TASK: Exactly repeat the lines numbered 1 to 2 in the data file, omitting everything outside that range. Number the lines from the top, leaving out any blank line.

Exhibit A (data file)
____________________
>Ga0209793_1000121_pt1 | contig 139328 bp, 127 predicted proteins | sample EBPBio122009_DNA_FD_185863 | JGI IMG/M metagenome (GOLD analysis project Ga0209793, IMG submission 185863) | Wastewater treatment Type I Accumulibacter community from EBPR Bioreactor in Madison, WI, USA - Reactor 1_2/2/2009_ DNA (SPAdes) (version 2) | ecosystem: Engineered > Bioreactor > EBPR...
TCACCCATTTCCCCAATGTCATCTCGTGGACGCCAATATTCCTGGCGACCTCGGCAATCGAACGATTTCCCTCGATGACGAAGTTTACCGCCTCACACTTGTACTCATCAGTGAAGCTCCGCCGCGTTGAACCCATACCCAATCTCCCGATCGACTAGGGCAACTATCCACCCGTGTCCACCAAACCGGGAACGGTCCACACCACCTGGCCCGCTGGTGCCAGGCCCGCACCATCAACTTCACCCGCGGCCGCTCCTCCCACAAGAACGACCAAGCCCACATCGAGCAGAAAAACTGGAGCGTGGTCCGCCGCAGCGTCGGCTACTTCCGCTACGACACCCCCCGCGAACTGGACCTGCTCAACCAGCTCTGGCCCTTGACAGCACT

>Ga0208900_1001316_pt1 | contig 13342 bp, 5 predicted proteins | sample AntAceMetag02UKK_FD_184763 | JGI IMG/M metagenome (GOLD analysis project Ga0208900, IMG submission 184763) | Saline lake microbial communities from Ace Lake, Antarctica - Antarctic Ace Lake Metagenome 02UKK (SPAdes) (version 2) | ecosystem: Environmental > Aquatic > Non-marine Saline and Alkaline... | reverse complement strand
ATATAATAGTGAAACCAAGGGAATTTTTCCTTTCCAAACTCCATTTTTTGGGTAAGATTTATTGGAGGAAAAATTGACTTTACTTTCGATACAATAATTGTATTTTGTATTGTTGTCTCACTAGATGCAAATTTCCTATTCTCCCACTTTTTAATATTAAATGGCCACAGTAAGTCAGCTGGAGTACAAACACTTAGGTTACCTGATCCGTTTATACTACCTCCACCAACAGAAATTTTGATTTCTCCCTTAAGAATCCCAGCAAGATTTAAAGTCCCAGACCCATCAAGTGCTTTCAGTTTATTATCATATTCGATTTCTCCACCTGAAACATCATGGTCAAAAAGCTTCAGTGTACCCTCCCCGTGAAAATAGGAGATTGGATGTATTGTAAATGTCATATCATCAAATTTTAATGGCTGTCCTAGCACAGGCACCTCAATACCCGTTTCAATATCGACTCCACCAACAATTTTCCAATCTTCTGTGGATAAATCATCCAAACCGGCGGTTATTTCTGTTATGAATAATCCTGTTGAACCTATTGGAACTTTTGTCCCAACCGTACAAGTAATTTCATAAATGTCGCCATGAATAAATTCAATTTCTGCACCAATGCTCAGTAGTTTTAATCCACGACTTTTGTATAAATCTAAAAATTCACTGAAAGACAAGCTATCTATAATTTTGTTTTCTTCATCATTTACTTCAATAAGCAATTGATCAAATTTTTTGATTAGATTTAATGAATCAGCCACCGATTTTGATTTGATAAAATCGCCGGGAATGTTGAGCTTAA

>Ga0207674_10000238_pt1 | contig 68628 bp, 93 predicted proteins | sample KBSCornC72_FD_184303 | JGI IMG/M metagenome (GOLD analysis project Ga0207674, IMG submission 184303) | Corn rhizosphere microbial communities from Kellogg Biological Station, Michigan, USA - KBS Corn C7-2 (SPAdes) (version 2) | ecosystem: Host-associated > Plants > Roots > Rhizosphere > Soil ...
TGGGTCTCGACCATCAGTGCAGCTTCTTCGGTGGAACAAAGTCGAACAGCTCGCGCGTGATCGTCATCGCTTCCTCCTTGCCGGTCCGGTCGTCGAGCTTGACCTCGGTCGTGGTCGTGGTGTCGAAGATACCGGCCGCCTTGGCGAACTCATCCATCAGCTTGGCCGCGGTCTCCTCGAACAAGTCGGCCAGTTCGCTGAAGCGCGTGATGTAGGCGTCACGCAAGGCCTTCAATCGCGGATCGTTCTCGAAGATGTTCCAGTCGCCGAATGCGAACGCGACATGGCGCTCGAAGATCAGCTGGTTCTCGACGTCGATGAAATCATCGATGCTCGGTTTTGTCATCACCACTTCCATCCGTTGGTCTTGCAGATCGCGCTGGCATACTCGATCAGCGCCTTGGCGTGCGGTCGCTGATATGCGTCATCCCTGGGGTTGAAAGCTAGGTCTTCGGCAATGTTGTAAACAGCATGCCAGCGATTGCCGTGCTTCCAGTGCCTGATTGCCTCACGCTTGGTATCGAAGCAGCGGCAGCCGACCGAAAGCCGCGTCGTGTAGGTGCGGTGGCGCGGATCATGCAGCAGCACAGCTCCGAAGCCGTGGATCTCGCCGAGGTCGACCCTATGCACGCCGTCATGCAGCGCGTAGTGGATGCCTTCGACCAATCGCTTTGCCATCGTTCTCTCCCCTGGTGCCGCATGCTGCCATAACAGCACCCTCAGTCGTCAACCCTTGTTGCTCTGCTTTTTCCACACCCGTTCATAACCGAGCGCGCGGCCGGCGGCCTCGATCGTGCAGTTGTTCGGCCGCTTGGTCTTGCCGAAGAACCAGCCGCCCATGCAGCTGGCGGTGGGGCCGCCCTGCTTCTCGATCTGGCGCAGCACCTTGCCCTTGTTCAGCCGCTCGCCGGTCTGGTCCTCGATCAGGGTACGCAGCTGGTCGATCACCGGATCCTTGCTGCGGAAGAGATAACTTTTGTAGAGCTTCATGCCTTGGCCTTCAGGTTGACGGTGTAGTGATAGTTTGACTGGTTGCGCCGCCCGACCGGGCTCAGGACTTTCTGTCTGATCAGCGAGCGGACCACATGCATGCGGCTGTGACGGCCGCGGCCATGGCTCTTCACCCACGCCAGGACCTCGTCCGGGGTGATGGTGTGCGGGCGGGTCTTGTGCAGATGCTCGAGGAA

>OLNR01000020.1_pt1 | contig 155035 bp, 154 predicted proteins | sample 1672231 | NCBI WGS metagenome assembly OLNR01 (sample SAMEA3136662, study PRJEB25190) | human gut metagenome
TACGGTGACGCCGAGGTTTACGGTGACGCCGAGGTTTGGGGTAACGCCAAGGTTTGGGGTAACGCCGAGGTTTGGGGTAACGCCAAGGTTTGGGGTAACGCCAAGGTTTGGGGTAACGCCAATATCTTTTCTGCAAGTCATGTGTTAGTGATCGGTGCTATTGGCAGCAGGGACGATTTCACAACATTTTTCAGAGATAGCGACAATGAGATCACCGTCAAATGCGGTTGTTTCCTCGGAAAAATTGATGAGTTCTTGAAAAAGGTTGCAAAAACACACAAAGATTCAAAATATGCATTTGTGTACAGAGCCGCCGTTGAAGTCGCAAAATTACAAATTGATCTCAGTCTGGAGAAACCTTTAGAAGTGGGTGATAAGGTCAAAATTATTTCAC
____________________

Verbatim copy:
>Ga0209793_1000121_pt1 | contig 139328 bp, 127 predicted proteins | sample EBPBio122009_DNA_FD_185863 | JGI IMG/M metagenome (GOLD analysis project Ga0209793, IMG submission 185863) | Wastewater treatment Type I Accumulibacter community from EBPR Bioreactor in Madison, WI, USA - Reactor 1_2/2/2009_ DNA (SPAdes) (version 2) | ecosystem: Engineered > Bioreactor > EBPR...
TCACCCATTTCCCCAATGTCATCTCGTGGACGCCAATATTCCTGGCGACCTCGGCAATCGAACGATTTCCCTCGATGACGAAGTTTACCGCCTCACACTTGTACTCATCAGTGAAGCTCCGCCGCGTTGAACCCATACCCAATCTCCCGATCGACTAGGGCAACTATCCACCCGTGTCCACCAAACCGGGAACGGTCCACACCACCTGGCCCGCTGGTGCCAGGCCCGCACCATCAACTTCACCCGCGGCCGCTCCTCCCACAAGAACGACCAAGCCCACATCGAGCAGAAAAACTGGAGCGTGGTCCGCCGCAGCGTCGGCTACTTCCGCTACGACACCCCCCGCGAACTGGACCTGCTCAACCAGCTCTGGCCCTTGACAGCACT